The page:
Measurable Risk and Profiteering

Before the financial crash in 2009, there existed measurable patterns that indicated the level of credit risk. Again, the interpretation is a work of art. The movie, “The Big Short,” for example, suggests that the Wall Street establishment did not know the housing crash was coming, which unwinds all the credit-risk derivatives.

Since credit-risk derivatives are designed to protect creditors from default, and default is a sure bet, being a cyclical risk, by design, there is really no betting going on. It is a game, with a strategy, but it is not a betting game. It is a deliberate concentration of risk, lending into larceny.

(See “Simulation of a Hoax” by griffithlighton.)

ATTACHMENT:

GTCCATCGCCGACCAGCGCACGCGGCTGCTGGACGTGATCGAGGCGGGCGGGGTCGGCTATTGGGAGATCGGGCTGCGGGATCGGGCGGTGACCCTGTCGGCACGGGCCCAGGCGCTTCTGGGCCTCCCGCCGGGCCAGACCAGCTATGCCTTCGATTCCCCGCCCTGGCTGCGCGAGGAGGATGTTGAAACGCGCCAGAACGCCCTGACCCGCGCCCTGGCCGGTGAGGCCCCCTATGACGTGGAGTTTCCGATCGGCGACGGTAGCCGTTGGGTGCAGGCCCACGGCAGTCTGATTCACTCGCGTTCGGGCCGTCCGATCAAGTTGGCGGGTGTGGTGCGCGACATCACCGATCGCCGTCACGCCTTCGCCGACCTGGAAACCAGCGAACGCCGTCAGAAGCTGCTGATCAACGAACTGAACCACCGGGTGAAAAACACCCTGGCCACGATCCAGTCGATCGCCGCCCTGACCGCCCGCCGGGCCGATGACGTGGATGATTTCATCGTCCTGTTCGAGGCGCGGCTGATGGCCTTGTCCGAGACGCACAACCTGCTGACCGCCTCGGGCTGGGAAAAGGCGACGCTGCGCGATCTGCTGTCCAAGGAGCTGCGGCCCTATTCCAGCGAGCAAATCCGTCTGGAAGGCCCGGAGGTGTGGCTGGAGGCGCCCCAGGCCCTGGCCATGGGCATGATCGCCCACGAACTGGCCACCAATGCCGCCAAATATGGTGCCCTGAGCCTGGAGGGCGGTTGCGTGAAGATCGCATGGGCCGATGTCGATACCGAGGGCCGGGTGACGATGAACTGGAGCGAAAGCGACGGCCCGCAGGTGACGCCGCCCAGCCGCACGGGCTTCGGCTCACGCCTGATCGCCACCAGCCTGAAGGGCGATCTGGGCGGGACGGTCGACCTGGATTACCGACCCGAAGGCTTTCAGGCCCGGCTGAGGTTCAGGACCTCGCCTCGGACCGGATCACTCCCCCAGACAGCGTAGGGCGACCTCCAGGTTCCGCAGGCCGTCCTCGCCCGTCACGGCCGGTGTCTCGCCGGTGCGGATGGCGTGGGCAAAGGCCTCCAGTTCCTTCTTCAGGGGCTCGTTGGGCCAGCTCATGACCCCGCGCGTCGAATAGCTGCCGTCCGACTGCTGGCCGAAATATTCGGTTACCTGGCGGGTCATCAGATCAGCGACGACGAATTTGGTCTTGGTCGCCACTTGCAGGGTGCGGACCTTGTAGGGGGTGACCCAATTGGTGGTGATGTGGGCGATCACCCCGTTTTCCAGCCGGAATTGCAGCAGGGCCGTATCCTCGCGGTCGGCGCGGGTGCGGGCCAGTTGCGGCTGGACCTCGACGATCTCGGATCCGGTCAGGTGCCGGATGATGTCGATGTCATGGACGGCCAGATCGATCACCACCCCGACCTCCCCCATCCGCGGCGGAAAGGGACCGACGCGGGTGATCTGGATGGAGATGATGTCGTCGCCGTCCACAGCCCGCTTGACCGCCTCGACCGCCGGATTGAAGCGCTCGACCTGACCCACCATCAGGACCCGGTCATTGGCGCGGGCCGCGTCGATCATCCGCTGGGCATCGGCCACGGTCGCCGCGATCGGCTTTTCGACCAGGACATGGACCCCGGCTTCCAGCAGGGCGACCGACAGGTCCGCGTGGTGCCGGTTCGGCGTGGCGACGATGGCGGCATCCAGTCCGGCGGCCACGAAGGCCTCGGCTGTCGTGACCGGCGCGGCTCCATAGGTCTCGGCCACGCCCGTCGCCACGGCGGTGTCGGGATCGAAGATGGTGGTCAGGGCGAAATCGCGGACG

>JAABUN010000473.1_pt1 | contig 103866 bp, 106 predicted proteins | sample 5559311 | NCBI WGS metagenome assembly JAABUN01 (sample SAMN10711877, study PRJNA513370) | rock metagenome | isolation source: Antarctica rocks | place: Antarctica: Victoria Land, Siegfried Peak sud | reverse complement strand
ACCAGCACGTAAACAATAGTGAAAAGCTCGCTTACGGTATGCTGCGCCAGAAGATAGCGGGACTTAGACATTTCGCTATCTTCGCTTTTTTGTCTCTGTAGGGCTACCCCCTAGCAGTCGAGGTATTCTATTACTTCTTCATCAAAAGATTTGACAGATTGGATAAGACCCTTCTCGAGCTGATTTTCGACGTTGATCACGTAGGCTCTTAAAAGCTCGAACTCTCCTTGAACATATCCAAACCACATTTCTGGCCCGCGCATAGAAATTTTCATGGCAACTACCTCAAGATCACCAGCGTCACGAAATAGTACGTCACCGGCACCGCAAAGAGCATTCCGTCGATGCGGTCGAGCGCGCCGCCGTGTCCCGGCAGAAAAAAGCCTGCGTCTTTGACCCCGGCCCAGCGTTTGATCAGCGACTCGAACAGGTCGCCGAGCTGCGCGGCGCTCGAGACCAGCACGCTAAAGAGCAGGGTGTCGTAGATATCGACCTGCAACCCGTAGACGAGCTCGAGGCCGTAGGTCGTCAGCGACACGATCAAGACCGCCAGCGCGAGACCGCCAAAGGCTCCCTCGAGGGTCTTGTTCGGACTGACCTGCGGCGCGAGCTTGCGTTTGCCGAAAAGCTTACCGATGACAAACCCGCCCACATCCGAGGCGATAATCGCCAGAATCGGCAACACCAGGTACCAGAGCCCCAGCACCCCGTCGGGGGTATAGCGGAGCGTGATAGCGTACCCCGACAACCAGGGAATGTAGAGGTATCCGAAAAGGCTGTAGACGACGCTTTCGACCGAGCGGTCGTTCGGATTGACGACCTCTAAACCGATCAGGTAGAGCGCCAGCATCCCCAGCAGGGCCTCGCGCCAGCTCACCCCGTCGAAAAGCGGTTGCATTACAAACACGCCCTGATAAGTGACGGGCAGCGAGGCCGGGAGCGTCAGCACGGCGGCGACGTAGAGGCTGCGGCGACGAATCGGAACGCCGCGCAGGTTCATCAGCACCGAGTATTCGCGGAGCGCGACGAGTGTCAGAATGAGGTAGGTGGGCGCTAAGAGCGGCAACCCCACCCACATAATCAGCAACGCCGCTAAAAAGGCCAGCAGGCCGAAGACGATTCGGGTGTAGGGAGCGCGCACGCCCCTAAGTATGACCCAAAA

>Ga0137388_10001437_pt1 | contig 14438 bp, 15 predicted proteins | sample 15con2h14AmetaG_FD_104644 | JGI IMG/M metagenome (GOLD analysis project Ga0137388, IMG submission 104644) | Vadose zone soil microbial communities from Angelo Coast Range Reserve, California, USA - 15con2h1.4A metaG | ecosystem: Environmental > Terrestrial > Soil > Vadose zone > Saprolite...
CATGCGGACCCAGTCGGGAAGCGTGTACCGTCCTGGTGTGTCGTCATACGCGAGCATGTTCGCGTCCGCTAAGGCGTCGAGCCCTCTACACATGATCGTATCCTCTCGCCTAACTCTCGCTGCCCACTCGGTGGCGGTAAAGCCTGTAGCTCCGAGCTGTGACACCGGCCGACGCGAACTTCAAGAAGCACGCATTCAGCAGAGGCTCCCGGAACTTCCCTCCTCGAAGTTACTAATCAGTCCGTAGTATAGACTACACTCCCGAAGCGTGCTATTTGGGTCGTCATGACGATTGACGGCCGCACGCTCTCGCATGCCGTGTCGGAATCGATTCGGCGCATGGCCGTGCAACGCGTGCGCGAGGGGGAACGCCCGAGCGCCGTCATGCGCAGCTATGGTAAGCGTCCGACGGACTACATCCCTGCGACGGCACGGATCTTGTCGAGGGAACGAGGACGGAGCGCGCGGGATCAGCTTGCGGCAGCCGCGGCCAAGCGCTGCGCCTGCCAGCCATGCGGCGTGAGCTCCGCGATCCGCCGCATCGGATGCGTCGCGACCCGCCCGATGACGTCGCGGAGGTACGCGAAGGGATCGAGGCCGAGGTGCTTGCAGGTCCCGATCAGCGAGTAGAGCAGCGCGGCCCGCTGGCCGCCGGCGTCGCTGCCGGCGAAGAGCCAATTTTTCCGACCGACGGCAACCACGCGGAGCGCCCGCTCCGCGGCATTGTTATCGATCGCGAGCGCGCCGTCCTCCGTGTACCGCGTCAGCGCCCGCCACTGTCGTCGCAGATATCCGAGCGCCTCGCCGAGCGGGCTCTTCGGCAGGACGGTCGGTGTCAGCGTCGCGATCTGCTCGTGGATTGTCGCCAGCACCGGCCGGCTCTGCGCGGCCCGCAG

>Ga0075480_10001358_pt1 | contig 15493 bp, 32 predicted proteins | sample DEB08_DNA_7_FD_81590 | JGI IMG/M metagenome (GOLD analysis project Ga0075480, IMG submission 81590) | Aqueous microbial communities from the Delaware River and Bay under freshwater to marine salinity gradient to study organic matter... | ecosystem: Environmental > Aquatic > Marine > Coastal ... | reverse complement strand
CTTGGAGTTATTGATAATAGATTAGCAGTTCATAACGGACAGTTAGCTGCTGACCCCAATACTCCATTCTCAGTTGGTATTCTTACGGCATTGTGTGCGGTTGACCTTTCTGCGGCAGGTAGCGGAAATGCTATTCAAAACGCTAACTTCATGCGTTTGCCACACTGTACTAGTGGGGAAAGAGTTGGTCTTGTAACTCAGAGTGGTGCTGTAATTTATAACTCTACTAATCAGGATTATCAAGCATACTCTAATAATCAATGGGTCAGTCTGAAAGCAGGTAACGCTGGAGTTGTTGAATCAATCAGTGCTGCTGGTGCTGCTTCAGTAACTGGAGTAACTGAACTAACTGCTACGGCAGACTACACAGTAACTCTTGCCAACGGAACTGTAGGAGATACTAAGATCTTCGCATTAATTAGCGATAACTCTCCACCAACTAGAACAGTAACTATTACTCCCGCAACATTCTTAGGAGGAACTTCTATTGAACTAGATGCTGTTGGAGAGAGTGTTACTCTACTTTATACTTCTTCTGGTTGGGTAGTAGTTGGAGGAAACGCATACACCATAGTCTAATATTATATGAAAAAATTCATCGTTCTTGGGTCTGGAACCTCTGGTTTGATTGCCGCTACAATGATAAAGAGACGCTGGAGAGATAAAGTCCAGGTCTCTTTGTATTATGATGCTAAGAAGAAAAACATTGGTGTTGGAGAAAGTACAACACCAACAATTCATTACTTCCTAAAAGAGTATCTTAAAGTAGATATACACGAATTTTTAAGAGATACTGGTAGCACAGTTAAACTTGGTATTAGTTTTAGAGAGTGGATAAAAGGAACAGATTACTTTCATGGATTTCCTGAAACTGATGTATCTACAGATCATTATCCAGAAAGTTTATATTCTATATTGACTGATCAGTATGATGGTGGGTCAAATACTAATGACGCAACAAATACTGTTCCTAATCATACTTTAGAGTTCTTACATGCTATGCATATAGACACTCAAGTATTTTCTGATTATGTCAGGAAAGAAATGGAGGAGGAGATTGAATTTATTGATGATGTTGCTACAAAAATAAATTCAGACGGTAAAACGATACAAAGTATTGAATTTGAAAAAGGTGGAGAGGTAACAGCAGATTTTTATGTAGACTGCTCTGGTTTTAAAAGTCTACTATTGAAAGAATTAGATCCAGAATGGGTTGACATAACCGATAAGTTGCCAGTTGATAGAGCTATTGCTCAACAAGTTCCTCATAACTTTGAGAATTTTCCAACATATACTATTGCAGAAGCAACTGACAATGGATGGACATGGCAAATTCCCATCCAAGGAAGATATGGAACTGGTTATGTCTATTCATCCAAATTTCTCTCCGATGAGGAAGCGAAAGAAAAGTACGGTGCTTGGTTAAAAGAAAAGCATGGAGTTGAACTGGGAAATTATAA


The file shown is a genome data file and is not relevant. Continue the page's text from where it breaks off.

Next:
The current debate over profiting from the housing bust, which is the result of a financial crisis, is salient. Millions of people lost billions of dollars in net worth, suddenly; and billions more will continue to be lost in late order, intending to the next financial crisis that Dodd-Frank says “will surely happen.” The interpretation is that it just–“poof”–disappeared into nothingness, but that’s just a hoax (“fraud as a business model”).

Profiting from the misery of others is, objectively, NOT OK! Naturally, pro-cyclical programs, sold as pro-growth, occupy a lot of political space, and will continue to, over time.

Since the time is always now in all the futures, it is possible to increase the velocity of the fully assumed risk, which is exactly what the binome is in-tending to resist.

Vote for Sanders and watch the magic of pro-growth policies and programs just kinda-sorta happen in all the futures now.


About griffithlighton

musician-composer, artist, writer, philosopher and political economist (M.A.)
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